When I present, I love having a slideshow to help me stay on point and keep me going when I talk! It’s a great security blanket when I don’t feel much resonance from the audience, and so it was yesterday. My PowerPoint was there when the wifi wasn’t, and when I felt worried about whether the audience was with me.
I have some observations, I hate under-designed, almost anti-speaker designed venues BUT I can survive them.
Finally, in lieu of handouts, I put my presentation up on SlideShare. This morning I received an email from them telling me it would be up in their News & Politics feature page for 16 to 20 hours, (News & Politics?!?) so that’s an audience reaction I can enjoy ;->
I GO-trained into Toronto today to attend some sessions at the MagNet ’09 Conference. I was really impressed with the excellent level of organization and with the high quality of the two sessions I attended, a session with a panel of literary agents answering questions and a session with Harry van Bommel on self-publishing. Both were excellent. Harry van Bommel speaks frequently and if you ever get a chance to hear him, do it! I learned a lot from him. http://www.harryvanbommel.com/Harry_van_Bommel/HOME.html
It was a lovely day to be in downtown Toronto:
Tomorrow I give my presentation on researching using the web.
I worry a little because the audience will be doubly diverse. They will have many different angles on what they want to research and what for. Plus, today I noticed a wide range in web awareness and know-how in those attending the sessions I was in. As well, I’ve been tweeting using the hashtag #MagNet09, and when I’ve searched, very few seem to be using it. I’m hoping I’ve got something for everyone but tomorrow will tell.
I’m using a PowerPoint, for three reasons.
- I like KeyNote better, but if anything went wrong with my laptop, there might not be another Mac handy and a PowerPoint file will play on a Mac or a Windows platform. (Not that I’m paranoid ;-> but I’ve emailed a copy to my Google mail, and I have a memory stick with my presentation on it which I carry separately from my laptop,)
- I’ve just found PowerPoint’s Presenter Tool – something I thought only Keynote had – and that will make my presentation easier to run.
- I don’t trust hotel wi-fi having had previous bad experiences with giving web-based presentations where the promised wi-fi was down more than up.
So tomorrow, I will be looking at this screen –
Wish me luck ;->
I’m home again from the MERLOT Conference in Minneapolis, Minnesota, and found it exciting for a number of reasons, especially as it was the first academic conference I’ve ever attended that had a strong focus on the importance of web 2.0 for teaching and learning. I think the MERLOT members are ahead of many other educators because they are most concerned with distance learning, and the possibilities of web 2.0 are really useful in making online courses rich and lively.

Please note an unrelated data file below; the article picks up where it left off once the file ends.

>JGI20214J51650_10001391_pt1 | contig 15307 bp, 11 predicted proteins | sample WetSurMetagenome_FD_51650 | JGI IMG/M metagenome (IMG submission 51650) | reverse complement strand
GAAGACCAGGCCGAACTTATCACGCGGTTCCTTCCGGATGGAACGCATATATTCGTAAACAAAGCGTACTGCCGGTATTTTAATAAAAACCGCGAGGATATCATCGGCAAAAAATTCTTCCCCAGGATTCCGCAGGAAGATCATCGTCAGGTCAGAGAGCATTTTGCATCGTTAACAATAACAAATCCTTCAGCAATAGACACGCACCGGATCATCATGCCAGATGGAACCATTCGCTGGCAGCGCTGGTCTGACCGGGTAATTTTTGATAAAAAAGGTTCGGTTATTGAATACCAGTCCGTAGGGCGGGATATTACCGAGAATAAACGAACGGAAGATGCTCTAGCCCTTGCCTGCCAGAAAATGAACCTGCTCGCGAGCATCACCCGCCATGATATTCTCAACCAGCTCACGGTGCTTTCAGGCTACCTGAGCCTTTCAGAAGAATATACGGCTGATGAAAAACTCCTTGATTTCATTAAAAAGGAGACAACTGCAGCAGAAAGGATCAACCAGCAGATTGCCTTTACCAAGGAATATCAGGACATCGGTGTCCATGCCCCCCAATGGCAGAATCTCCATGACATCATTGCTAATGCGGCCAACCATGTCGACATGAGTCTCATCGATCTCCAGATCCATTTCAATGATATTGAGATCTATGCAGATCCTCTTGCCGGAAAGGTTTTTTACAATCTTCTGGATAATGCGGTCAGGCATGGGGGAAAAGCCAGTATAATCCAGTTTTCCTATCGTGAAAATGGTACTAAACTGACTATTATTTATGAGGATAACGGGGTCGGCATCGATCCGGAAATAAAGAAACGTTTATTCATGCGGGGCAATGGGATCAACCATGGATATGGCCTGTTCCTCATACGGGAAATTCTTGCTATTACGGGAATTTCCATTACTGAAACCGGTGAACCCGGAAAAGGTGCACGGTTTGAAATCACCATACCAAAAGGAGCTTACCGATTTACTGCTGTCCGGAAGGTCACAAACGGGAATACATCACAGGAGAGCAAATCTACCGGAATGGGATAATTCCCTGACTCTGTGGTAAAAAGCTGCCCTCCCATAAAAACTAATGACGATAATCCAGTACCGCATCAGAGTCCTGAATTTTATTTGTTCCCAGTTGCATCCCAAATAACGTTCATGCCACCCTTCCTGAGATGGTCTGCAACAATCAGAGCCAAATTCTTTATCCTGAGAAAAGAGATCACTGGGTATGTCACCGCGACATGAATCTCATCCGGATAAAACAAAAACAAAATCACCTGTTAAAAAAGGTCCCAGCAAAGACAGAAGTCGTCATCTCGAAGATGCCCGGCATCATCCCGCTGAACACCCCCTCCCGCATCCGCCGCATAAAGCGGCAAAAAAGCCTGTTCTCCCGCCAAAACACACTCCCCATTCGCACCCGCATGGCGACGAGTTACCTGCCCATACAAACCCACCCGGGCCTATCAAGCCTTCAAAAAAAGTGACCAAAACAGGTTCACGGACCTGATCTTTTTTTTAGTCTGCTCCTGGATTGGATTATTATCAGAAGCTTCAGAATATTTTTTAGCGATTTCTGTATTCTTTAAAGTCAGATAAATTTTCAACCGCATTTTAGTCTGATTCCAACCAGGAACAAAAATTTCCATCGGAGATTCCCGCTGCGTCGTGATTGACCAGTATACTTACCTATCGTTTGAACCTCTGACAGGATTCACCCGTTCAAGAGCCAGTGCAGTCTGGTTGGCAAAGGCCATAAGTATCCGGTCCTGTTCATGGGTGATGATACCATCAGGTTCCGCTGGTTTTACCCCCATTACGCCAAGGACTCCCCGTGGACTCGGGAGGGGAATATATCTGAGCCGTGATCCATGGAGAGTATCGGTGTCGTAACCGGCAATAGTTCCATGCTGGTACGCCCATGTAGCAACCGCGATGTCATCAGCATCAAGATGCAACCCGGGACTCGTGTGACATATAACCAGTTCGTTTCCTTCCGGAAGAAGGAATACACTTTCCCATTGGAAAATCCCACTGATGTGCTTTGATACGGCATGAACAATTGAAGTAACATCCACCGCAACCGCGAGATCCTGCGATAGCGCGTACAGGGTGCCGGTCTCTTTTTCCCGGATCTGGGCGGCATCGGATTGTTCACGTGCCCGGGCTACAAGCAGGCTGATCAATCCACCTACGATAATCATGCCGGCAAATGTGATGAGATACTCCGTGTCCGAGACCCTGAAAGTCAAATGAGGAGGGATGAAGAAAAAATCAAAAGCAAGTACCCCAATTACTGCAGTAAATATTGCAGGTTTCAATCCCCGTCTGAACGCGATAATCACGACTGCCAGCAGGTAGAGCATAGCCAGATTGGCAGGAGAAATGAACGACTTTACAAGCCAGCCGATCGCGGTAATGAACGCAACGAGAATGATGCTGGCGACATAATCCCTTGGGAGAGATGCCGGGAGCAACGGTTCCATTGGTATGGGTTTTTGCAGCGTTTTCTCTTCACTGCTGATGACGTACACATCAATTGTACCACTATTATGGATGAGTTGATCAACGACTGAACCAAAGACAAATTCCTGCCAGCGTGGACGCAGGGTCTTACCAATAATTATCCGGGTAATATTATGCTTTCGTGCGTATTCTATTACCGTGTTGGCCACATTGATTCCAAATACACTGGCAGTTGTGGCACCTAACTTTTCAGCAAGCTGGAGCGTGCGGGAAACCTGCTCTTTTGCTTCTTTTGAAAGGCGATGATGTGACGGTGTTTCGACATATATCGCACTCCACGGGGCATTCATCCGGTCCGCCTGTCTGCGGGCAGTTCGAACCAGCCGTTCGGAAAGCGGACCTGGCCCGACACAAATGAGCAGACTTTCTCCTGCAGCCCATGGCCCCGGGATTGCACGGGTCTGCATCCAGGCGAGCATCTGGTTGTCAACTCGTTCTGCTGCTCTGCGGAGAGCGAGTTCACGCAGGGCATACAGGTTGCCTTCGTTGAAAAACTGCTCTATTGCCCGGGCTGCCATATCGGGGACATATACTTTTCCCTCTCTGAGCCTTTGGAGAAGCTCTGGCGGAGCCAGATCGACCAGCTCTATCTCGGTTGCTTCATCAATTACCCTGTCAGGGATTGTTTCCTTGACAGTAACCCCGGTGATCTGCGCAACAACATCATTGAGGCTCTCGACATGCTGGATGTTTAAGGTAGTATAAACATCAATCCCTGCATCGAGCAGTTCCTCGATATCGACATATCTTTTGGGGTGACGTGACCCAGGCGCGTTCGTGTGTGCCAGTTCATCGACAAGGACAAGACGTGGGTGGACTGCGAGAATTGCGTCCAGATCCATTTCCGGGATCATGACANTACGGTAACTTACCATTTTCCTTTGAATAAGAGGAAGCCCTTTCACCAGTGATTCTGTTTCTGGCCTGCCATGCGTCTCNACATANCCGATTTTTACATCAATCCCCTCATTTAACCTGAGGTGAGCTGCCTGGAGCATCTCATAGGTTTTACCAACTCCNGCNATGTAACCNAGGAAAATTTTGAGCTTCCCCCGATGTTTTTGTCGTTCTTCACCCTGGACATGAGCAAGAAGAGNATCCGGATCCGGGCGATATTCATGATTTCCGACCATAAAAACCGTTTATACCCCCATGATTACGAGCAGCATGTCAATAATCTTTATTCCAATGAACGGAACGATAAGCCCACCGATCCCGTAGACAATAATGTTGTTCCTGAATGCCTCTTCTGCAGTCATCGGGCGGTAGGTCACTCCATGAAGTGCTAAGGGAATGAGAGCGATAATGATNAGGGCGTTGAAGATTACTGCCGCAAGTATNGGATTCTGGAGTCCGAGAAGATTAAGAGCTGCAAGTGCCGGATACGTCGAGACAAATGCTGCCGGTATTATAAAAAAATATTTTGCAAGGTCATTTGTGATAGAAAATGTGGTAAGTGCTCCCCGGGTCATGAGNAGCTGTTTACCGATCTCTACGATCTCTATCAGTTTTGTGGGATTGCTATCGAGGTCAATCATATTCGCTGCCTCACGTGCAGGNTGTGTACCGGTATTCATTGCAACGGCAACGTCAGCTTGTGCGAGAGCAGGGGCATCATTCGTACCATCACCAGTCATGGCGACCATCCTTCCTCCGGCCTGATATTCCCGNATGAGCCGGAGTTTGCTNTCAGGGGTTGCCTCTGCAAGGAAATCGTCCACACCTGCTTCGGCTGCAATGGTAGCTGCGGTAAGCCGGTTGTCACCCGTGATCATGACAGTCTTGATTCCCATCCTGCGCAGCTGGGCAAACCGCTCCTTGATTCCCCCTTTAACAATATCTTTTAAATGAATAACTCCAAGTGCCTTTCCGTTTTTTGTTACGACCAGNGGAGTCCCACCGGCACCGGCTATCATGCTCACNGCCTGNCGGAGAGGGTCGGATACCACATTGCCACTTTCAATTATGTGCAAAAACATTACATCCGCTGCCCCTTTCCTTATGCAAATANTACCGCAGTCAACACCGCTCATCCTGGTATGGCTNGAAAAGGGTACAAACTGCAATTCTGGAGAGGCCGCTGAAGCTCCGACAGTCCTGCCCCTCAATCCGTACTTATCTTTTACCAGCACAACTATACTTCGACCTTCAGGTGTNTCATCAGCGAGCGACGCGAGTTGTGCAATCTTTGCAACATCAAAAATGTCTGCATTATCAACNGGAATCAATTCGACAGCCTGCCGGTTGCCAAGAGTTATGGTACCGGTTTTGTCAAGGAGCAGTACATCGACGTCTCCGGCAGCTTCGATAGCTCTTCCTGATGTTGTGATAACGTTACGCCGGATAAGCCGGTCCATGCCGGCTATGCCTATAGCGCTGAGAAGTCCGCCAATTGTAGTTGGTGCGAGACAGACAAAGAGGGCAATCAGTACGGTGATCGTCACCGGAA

Here are some of the presentations I attended:
The 12/10 Conspiracy: Guiding Faculty and Staff Exploration of Web 2.0 as Learning Tools – Fritz Nordengren gave a highly polished performance using the 12/10 tarradiddle as an amusing shell for valuable suggestions about how to encourage exploration and adoption of web 2.0 applications to support learning and teaching. I found his reference to the PEW Typology of Information and Communication Technology Users especially helpful. I agree with him that people have individual needs and often require individual coaching, and that we are still defining what the basic technology skills are. Very enjoyable and informative.
ZSR Library Presents: Blogs & Wikis @ Wake Forest University – Susan Smith, Lauren Pressley and Kevin Gilbertson, from the MERLOT 2008 program:
Blogs and wikis are valuable communication and educational tools. These technology-enabled instruction tools can supplement or replace the traditional LMS. To provide the faculty with 21st Century educational tools, Z. Smith Reynolds Library offers locally hosted blogs and wikis for classroom use. This service supports the university’s academic mission, as well as allows the library to fulfill its mission of collecting, indexing, and preserving local content. To create a successful program, library staff integrate instructional design and technology training for faculty. This presentation will provide a program overview, explanation of the instruction, and the specifics of the open-source technology implementation.
I like their approach of hosting WordPress – http://mu.wordpress.org/ and MediaWiki http://www.mediawiki.org/wiki/MediaWiki installations on their server for multiple accounts. WordPress is a highly regarded free blogging application; I use the WordPress.com account myself, while theirs is the WprdPress.org version. MediaWiki is the wiki used for Wikipedia; I prefer wiki applications that are totally WYSIWYG while MediaWiki requires some wiki coding. Intelligent and interesting presentation.
Talking with Technology: Asynchronous, Synchronous Communication and Beyond Using Free Software – Takako Shigehisa. Of special interest to teachers and learners of languages. In this excellent presentation, the following applications were introduced: Audacity, which I use in my own Oral Communications course, Photostory3, Skype, Powergramo, and Chinswing, plus Gizmo Project, VoiceThreads and iVisit – A rich selection of very useful teaching/learning tools.
Facebook and Podcasting: Convergence for Freshmen – Peter Juvinall suggests going where the students already are:
Facebook provides a unique opportunity for educators in that it enables a convergence of communication technology. This presentation will cover the benefits of using Facebook as a classroom management solution, the lessons learned from a freshman-level class, and a proper approach to using it in a classroom environment in conjunction with podcasting and traditional means of classroom communication.